Iolo Morganwg: the Political Radical

Newgate prison in London was one of the most notorious jails in Britain. During the so-called 'reign of terror' in the 1790s the number of political dissidents detained there increased appreciably. Among them was the Baptist minister, William Winterbotham, who was incarcerated for seditious preaching. Iolo used to visit him and famously signed himself in the visitors' book as 'Bard of Liberty', an appellation which he proudly used in his writings.

Iolo was one of Wales's first political democrats. He knew Richard Price, struck up friendships with David Williams, George Dyer and William Godwin, and reckoned that Tom Paine's Rights of Man was the finest charter of individual and collective liberty the world had ever seen.

Whilst organizing the publication of his Poems, Lyric and Pastoral (1794), Iolo became heavily involved in the political activities of London-Welsh societies, in fostering republican views in Gorsedd ceremonies, and in defending the rights of persecuted Dissenters and freeborn Welshmen. He often styled himself 'Jacobin', 'Citizen' and 'Theocrat', and penned dozens of forthright, satirical and subversive essays and poems. He came close to being jailed himself for seditious libel. On his return to the Vale of Glamorgan in 1795 he was kept under surveillance, especially when he used his Cowbridge bookshop and grocery to support anti-slavery, fair trade and Jacobinism.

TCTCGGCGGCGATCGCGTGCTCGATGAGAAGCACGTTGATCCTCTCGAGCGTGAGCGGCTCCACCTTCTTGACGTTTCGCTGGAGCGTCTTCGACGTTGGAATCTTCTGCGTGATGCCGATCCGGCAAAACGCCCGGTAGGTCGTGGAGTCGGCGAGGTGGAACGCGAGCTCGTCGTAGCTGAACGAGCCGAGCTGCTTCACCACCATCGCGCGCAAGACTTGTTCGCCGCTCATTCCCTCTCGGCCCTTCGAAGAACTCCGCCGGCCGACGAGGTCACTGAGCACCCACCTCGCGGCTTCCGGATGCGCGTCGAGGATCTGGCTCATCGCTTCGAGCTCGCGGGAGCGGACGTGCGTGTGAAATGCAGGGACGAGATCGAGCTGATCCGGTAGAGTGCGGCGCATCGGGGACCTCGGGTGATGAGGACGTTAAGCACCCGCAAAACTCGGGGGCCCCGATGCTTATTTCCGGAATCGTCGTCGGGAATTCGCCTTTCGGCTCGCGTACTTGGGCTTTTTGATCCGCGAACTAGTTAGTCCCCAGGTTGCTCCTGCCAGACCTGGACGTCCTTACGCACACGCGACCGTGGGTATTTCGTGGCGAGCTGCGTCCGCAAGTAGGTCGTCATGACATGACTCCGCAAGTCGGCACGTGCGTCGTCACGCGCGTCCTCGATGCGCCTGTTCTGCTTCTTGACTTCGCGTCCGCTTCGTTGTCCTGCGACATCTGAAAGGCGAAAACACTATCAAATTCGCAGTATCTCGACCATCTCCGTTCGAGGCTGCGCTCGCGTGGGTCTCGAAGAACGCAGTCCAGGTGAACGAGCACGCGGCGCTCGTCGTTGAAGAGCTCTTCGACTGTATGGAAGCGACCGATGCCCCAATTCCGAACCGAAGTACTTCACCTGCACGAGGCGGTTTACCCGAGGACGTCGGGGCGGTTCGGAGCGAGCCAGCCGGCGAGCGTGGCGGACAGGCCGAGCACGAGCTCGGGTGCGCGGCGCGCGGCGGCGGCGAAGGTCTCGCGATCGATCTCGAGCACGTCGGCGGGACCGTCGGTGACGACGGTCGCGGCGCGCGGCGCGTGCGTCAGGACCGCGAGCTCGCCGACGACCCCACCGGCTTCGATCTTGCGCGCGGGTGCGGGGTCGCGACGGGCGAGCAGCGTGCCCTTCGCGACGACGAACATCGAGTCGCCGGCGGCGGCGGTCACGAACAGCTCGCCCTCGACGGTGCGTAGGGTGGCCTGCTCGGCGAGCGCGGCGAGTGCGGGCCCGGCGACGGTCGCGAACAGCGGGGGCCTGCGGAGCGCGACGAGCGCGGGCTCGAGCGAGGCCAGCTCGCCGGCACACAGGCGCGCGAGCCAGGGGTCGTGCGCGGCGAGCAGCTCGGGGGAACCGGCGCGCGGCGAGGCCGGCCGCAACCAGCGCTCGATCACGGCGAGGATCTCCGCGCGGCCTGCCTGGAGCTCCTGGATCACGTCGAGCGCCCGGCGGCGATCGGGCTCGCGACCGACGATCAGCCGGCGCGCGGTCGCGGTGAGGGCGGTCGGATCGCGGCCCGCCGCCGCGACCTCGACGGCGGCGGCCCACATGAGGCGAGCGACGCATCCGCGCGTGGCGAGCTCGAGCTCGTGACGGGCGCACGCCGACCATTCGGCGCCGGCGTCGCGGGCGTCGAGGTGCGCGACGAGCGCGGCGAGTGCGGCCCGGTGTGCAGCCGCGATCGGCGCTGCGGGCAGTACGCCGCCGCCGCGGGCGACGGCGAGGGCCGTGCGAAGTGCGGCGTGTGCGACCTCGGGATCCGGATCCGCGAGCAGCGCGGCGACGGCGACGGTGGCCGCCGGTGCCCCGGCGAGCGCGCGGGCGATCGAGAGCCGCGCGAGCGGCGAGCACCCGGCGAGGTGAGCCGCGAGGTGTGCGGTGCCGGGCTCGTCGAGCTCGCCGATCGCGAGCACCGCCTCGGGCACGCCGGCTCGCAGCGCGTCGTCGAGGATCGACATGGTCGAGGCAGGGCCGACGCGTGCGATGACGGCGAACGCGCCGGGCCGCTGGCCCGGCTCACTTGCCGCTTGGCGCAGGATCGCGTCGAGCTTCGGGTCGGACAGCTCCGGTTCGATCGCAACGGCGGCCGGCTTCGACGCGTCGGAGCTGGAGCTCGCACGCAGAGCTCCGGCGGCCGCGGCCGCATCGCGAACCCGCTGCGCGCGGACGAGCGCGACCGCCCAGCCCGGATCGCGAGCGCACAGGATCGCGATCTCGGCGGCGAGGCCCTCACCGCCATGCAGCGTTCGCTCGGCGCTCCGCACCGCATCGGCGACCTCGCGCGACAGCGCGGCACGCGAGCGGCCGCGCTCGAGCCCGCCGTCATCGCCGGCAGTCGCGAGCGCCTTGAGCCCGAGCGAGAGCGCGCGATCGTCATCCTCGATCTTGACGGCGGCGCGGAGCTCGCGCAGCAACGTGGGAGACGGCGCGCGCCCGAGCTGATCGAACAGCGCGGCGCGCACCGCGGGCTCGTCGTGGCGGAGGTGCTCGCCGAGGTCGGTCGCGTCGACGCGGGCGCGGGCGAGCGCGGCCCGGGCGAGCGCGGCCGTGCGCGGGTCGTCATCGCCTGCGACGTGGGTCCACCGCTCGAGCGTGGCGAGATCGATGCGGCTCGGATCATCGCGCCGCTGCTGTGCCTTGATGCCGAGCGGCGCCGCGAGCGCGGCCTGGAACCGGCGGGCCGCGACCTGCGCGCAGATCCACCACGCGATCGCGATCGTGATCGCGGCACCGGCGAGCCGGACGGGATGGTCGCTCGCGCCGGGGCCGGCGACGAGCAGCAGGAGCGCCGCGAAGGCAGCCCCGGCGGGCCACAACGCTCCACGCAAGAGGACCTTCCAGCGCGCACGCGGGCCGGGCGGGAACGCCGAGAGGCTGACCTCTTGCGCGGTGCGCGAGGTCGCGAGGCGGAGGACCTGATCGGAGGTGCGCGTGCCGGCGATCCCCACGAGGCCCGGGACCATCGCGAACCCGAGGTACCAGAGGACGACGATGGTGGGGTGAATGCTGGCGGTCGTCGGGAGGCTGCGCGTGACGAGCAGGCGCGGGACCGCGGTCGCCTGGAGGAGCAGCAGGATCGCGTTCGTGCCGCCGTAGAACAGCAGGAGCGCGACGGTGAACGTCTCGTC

Iolo denounced 'kingcraft' and 'priestcraft', thundered against war and injustice, and never tired of proclaiming the benefits of 'Breiniau Dyn' (the Rights of Man). A political animal to the core, he played a prominent part in raising the profile of libertarian causes in Wales and in spreading subversive democratic ideas through his Unitarianism, neodruidism and bardic activities. His commitment to political liberty remained strong until his death in 1826 and the memory of this 'rebel Druid' cast a long shadow over the nineteenth century.